Bennett and Hacker: Village Idiots or Philosophers?
OmegaZero2003 at yahoo.com
Thu Feb 12 13:55:05 EST 2004
"David Longley" <David at longley.demon.co.uk> wrote in message
news:1sXC66ez17KAFw+i at longley.demon.co.uk...
> In article <y21kk72sgrlj.fsf at cobra.cs.Virginia.EDU>, Ashlie Benjamin
> Hocking <abh2n at cobra.cs.Virginia.EDU> writes
> >>>>"Glen M. Sizemore" <gmsizemore2 at yahoo.com> writes:
> >>>> Why take the language at face value in one instance, and not in the
> >>>> If "I remembered that I gave a lecture" is to "recall an event," why
> >>>> "I remember that I have to give a lecture today" a matter of
> >>>> event?"
> >>>Ben Hocking <abh2n at cobra.cs.Virginia.EDU> writes
> >>>It _is_. The event that is being recalled that you "have to give a
> >>>lecture today". This is not a future event, this (as worded) is a
> >>>present event based on a past event (namely, that you committed to
> >>>giving a lecture today). If you wanted to be tricky, you could use the
> >>>better (IMO) example "I remembered that I will give a lecture
> >>>today". As phrased, this definitely suggests that the speaker is
> >>>remembering a future event. Of course, most people will (correctly)
> >>>infer that the speaker is actually remembering that in the past he
> >>>committed to giving a lecture in the future, since one cannot remember
> >>>events that have not yet occurred.
> >>David Longley <David at longley.demon.co.uk> writes:
> >> What you've just done at the end there is translate the statement into
> >> another so that it is consistent with your preconceptions or
> >> "meaning". That's one of the problems with (or features of)
> >> intensional contexts. But such moves generally amount to little more
> >> than a reshuffle in an intensional language game. The point to
> >> appreciate surely, is that one should really just look at how these
> >> phrases are used (and used holophrasically). Looking inside the
> >> phrases amounts to an attempt to quantify in where one shouldn't.
> >Absolutely. It's my belief that my preconceptions of "meaning" are
> >consistent with most other's beliefs. Without such "preconceptions"
> >at some level language is useless. Surely you would concede this, it
> >just seems that you're are only willing to use these preconceptions at
> >the atomic level (words and grammar) and not necessarily at higher
> >levels (similes).
> >When someone tells me that "I remembered that I will give a lecture
> >today", my belief options, the best I can see, are:
> >(1) To believe that person meant that he remembered that he committed
> >to giving a lecture today
> >(2) To believe that person is somehow visited by foreknowledge of
> >events that have not yet happened
> >(3) To believe that the person _thinks_ he is somehow visited by such
> >foreknowledge (i.e., to believe that person is not wholly sane)
> >(4) To believe that the person is lying about being visited by such
> >I'm claiming that #1 is usually the best bet (although personal
> >knowledge of the speaker could cause me to believe #3 or #4). Are you
Sizemore negated # 1 by saying it was not a rememberance!
> >claiming that #2 is the best bet, or do you see another belief option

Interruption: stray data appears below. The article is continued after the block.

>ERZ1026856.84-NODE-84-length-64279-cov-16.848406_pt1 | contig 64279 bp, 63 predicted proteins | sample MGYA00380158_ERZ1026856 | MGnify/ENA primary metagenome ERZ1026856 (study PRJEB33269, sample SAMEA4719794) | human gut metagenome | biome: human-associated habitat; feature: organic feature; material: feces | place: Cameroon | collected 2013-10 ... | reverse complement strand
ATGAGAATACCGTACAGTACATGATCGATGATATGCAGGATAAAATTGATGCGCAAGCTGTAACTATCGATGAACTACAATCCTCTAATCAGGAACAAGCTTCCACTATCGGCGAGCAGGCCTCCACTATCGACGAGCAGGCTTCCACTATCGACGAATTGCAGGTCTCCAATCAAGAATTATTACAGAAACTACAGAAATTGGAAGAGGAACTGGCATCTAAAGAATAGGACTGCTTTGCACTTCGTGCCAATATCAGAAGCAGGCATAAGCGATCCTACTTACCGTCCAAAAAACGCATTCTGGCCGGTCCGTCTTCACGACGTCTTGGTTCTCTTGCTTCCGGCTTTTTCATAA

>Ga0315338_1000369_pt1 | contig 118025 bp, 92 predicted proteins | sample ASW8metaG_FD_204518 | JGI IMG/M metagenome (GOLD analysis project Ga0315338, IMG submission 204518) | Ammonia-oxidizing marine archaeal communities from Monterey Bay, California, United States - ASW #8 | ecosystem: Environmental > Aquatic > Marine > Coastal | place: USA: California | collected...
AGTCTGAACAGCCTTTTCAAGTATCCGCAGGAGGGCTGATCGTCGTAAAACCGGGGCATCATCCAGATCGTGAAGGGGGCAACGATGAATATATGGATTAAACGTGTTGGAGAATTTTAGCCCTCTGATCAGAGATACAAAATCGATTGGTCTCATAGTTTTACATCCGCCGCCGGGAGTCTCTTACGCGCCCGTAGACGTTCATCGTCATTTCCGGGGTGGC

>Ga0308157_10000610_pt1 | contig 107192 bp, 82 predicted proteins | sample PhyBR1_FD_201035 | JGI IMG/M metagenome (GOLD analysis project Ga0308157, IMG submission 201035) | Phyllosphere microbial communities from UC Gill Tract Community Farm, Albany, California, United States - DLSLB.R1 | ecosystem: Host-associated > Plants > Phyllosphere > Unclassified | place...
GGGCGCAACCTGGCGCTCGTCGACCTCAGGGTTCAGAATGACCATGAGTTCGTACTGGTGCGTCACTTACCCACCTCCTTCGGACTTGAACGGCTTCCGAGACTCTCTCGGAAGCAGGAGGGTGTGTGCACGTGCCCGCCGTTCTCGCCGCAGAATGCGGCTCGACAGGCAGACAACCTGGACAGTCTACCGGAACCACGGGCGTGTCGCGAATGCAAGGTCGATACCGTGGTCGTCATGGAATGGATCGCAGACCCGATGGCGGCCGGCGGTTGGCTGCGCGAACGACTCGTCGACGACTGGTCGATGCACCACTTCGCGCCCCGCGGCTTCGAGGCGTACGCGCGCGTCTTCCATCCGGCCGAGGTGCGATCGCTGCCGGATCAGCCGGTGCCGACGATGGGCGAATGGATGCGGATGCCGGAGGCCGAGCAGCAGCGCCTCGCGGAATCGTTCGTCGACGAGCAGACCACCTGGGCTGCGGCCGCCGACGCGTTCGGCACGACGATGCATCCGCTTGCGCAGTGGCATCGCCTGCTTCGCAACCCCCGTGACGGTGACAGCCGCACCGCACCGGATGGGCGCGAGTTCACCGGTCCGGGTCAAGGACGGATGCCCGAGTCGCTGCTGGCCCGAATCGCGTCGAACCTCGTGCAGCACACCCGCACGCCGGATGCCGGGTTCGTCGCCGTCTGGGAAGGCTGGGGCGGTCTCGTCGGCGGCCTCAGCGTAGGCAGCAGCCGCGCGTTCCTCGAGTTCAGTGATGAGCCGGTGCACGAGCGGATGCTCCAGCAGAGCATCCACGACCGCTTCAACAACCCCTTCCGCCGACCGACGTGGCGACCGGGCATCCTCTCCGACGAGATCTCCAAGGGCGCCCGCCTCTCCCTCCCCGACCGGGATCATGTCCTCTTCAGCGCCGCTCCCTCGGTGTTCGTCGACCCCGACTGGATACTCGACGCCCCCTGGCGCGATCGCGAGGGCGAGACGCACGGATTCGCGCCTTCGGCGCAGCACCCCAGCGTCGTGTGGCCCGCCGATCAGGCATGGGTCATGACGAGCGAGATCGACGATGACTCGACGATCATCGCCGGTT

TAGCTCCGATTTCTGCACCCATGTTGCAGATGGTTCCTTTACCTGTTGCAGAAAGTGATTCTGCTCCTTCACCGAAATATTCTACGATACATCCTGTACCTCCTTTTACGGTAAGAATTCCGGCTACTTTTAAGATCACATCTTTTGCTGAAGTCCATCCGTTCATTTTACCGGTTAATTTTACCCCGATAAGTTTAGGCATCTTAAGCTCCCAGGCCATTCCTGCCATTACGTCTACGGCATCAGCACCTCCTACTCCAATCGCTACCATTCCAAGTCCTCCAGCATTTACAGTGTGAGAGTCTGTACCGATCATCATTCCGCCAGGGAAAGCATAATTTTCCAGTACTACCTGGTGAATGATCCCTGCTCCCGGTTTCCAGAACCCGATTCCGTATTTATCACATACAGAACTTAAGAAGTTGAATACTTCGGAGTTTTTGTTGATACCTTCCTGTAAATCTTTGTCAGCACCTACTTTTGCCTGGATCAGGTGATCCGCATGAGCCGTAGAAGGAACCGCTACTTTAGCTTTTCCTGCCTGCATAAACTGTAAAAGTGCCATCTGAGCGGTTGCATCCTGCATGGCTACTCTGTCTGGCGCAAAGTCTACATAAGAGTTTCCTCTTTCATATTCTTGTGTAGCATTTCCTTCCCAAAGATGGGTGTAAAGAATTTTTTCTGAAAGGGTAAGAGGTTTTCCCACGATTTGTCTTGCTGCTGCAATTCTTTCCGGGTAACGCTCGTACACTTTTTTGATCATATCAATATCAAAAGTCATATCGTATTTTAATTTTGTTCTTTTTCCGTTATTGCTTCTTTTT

> >that I'm missing (entirely possible, this is off the top of my head)?
> If someone says "I just remembered I left the pan on the stove", they
> are using the phrase politely to say that they are absenting themselves
> or they require someone to do something about it. If they say "I just
> remembered I'm going to the cinema tonight" it should be taken much the
> same way, ie as an excuse *depending on what else is happening. The
> references are to other behaviours in the situation. They are not
> "retrieving" or "recalling" anything, they are referring to other
> contingencies. We learn to use phrases hollophrasically, they're social
> skills (verbal behaviours) ie "meaning" is use. If someone says "I what
> I meant was..." they just use phrases like that to indicate that they
> are saying something different from what was said before, if they say "I
> believe....." they're just saying that they would assent (another verbal
> behaviour) to something. "Meanings" and "beliefs" etc are not in our
> You'll appreciate that what I'm saying here is that to talk about
> "meanings" "beliefs", "memories" "cognitions" etc, per se is a mistake.
> Talking about them being passed around neural networks (or stored in
> them etc) like trains in a subway is more than just a mistake..... but
> that's where it leads.
> The alternative is much harder (paradoxically) as a language - largely
> because it's inconsistent with our natural language and its intensional
> folk psychology.
> >>>Of course, what one says (or writes) is not always what one means
> >>>_literally_, even if one has not misspoken. When Carl Sandburg wrote
> >>>"the fog comes on little cat feet", the author assumed that the reader
> >>>would not take him literally. Similarly, most speakers (or authors)
> >>>who make the above statement ("I remembered that I will give a lecture
> >>>today") are assuming that the listeners will understand what is meant,
> >>>although at least one speaker/author (you) would not mean what most of
> >>>us (I believe) would assume is meant by such a statement.
> >> And there you really go and confirm it.
> > | "Good and evil both increase at compound
> >Ben Hocking, Grad Student | interest. That is why the little
> >hocking at cs.virginia.edu | decisions you and I make every day are of
> > | such infinite importance." - C. S. Lewis
> David Longley
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